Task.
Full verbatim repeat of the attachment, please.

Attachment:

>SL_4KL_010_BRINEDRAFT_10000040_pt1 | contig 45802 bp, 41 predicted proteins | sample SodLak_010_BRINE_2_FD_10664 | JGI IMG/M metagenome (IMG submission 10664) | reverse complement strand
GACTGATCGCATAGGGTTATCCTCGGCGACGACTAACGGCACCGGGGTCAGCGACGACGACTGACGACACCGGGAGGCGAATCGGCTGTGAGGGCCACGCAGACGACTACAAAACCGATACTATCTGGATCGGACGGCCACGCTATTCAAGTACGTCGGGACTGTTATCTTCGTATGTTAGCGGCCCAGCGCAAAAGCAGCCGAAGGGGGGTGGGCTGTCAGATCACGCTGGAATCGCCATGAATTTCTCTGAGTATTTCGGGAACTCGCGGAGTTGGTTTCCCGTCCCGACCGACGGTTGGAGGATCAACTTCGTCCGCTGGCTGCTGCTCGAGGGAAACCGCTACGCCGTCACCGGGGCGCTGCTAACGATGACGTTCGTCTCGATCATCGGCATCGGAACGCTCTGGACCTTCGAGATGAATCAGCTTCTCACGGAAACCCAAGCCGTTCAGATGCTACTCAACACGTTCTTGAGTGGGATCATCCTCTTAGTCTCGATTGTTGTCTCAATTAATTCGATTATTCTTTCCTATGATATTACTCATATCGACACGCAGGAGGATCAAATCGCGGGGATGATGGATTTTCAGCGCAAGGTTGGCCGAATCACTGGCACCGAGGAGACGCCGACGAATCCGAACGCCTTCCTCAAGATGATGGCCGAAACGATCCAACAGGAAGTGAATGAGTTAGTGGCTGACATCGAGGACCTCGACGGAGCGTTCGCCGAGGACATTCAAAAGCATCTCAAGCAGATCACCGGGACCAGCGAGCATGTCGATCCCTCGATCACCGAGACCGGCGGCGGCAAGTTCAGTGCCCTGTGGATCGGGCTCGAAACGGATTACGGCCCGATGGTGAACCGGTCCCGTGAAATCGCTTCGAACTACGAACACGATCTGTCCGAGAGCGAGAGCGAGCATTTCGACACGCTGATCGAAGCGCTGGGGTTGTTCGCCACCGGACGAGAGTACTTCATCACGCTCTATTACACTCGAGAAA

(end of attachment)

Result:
>SL_4KL_010_BRINEDRAFT_10000040_pt1 | contig 45802 bp, 41 predicted proteins | sample SodLak_010_BRINE_2_FD_10664 | JGI IMG/M metagenome (IMG submission 10664) | reverse complement strand
GACTGATCGCATAGGGTTATCCTCGGCGACGACTAACGGCACCGGGGTCAGCGACGACGACTGACGACACCGGGAGGCGAATCGGCTGTGAGGGCCACGCAGACGACTACAAAACCGATACTATCTGGATCGGACGGCCACGCTATTCAAGTACGTCGGGACTGTTATCTTCGTATGTTAGCGGCCCAGCGCAAAAGCAGCCGAAGGGGGGTGGGCTGTCAGATCACGCTGGAATCGCCATGAATTTCTCTGAGTATTTCGGGAACTCGCGGAGTTGGTTTCCCGTCCCGACCGACGGTTGGAGGATCAACTTCGTCCGCTGGCTGCTGCTCGAGGGAAACCGCTACGCCGTCACCGGGGCGCTGCTAACGATGACGTTCGTCTCGATCATCGGCATCGGAACGCTCTGGACCTTCGAGATGAATCAGCTTCTCACGGAAACCCAAGCCGTTCAGATGCTACTCAACACGTTCTTGAGTGGGATCATCCTCTTAGTCTCGATTGTTGTCTCAATTAATTCGATTATTCTTTCCTATGATATTACTCATATCGACACGCAGGAGGATCAAATCGCGGGGATGATGGATTTTCAGCGCAAGGTTGGCCGAATCACTGGCACCGAGGAGACGCCGACGAATCCGAACGCCTTCCTCAAGATGATGGCCGAAACGATCCAACAGGAAGTGAATGAGTTAGTGGCTGACATCGAGGACCTCGACGGAGCGTTCGCCGAGGACATTCAAAAGCATCTCAAGCAGATCACCGGGACCAGCGAGCATGTCGATCCCTCGATCACCGAGACCGGCGGCGGCAAGTTCAGTGCCCTGTGGATCGGGCTCGAAACGGATTACGGCCCGATGGTGAACCGGTCCCGTGAAATCGCTTCGAACTACGAACACGATCTGTCCGAGAGCGAGAGCGAGCATTTCGACACGCTGATCGAAGCGCTGGGGTTGTTCGCCACCGGACGAGAGTACTTCATCACGCTCTATTACACTCGAGAAA